Venezuela Pres Nicolas Maduro Tells US Diplomats To Get Out After Trump’s Latest Move

Evie Fordham | Politics and Health Care Reporter

Venezuelan President Nicolás Maduro said Wednesday he is severing diplomatic ties with the U.S. and expelling U.S. diplomatic personnel within 72 hours after U.S. President Donald Trump recognized his rival as the country’s true leader.

Trump became one of several world leaders to recognize Venezuelan National Assembly President Juan Guaidó as the country’s president instead of Maduro with a statement Wednesday morning. Maduro, 56, countered by saying he would cut diplomatic ties with the U.S. during a speech outside his presidential palace in Caracas Wednesday, reported Reuters.

The people of Venezuela have faced economic hardship and crackdowns on their freedom under Maduro, who succeeded infamous socialist dictator Hugo Chavez.

Trump’s announcement came after Guaidó, 35, declared himself the country’s interim president amidst “nationwide protests” Wednesday, reported NPR. Maduro is still holding onto power, however. (RELATED: Trump Endorses Venezuela’s Opposition Leader As Legitimate President)

Trump also seemed to indicate his administration would ratchet up oil sanctions against Venezuela in his announcement Wednesday, reported CNBC.

“I will continue to use the full weight of United States economic and diplomatic power to press for the restoration of Venezuelan democracy,” he wrote.

Juan Guaido, President of Venezuela's National Assembly, holds a copy of Venezuelan constitution during a rally against Venezuelan President Nicolas Maduro's government and to commemorate the 61st anniversary of the end of the dictatorship of Marcos Perez Jimenez in Caracas, Venezuela January 23, 2019. REUTERS/Carlos Garcia Rawlins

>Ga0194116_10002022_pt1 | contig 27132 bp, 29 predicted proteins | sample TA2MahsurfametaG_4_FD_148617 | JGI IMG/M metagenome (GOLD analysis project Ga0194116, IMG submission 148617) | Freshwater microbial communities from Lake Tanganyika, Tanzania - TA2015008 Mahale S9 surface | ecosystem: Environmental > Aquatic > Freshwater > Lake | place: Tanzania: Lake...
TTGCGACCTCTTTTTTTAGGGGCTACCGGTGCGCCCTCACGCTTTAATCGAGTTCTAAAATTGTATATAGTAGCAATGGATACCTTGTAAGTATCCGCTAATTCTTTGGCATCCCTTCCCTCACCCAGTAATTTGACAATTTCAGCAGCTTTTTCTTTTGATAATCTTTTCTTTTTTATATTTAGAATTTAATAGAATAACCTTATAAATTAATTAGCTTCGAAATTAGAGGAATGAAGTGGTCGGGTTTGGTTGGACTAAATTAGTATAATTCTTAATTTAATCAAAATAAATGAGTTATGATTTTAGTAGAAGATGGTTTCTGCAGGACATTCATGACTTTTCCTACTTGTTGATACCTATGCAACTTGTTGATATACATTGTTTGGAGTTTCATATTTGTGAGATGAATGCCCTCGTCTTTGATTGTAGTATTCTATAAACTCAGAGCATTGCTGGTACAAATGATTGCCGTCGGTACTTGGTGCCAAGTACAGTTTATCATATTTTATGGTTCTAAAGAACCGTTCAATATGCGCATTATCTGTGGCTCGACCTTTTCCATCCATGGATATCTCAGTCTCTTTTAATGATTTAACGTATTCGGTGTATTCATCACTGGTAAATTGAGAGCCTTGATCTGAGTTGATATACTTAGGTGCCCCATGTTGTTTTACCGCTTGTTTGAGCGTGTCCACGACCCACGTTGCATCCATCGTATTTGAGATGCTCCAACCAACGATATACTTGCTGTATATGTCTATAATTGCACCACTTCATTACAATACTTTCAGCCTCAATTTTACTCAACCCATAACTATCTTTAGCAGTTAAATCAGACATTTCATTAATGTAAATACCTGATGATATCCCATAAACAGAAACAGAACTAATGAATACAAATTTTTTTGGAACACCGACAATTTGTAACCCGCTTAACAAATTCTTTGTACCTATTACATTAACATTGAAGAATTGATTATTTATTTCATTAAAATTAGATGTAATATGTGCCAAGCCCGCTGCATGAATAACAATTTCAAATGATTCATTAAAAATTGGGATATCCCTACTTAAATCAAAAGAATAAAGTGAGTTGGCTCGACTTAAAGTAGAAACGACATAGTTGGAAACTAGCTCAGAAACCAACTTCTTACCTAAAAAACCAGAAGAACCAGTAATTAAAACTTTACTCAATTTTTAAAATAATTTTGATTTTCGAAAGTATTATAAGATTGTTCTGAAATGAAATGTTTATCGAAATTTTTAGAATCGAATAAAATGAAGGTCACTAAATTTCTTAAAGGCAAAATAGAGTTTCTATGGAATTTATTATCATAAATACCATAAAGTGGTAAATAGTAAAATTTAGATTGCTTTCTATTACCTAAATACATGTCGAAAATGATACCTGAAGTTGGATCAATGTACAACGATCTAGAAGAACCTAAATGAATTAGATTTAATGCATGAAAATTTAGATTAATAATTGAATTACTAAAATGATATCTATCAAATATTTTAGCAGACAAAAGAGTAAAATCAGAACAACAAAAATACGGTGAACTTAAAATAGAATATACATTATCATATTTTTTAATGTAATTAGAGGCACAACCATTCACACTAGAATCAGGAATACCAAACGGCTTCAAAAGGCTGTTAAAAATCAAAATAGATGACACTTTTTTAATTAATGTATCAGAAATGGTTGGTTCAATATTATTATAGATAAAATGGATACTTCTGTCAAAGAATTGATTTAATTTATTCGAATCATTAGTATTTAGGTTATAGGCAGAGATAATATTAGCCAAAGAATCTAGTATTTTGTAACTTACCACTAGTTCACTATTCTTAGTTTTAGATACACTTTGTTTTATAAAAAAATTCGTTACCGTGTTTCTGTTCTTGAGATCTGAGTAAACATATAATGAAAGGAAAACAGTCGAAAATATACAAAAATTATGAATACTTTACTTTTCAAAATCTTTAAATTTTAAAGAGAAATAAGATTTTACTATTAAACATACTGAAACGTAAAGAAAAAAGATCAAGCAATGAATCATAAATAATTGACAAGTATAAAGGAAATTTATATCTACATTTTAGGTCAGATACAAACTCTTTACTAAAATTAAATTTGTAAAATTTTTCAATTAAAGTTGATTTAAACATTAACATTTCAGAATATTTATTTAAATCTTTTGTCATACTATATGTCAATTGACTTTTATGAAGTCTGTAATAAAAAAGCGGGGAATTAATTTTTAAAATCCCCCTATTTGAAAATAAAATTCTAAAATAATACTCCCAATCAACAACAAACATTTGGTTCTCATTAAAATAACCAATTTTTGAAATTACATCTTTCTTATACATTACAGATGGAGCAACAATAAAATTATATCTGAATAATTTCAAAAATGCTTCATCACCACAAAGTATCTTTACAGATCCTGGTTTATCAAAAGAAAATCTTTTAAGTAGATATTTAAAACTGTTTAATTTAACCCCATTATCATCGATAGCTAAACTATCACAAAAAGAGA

Juan Guaido, President of Venezuela’s National Assembly, holds a copy of Venezuelan constitution during a rally against Venezuelan President Nicolas Maduro’s government and to commemorate the 61st anniversary of the end of the dictatorship of Marcos Perez Jimenez in Caracas, Venezuela January 23, 2019. REUTERS/Carlos Garcia Rawlins

Gauidó is the head of Venezuela’s Congress, according to CNBC, which also reported:

Venezuelan opposition sympathizers had been urging Guaido to assume the presidency since Maduro was inaugurated to a second term on Jan. 10 following a widely boycotted election last year that the United States and many other foreign governments described as a fraudulent.

Brazil and Canada have also recognized Gauidó over Maduro. Maduro compared Brazilian President Jair Bolsanaro to Adolf Hitler in a speech Monday after Brazil recognized Gauidó Saturday.

Follow Evie on Twitter @eviefordham.

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Tags : donald trump nicolas maduro venezuela
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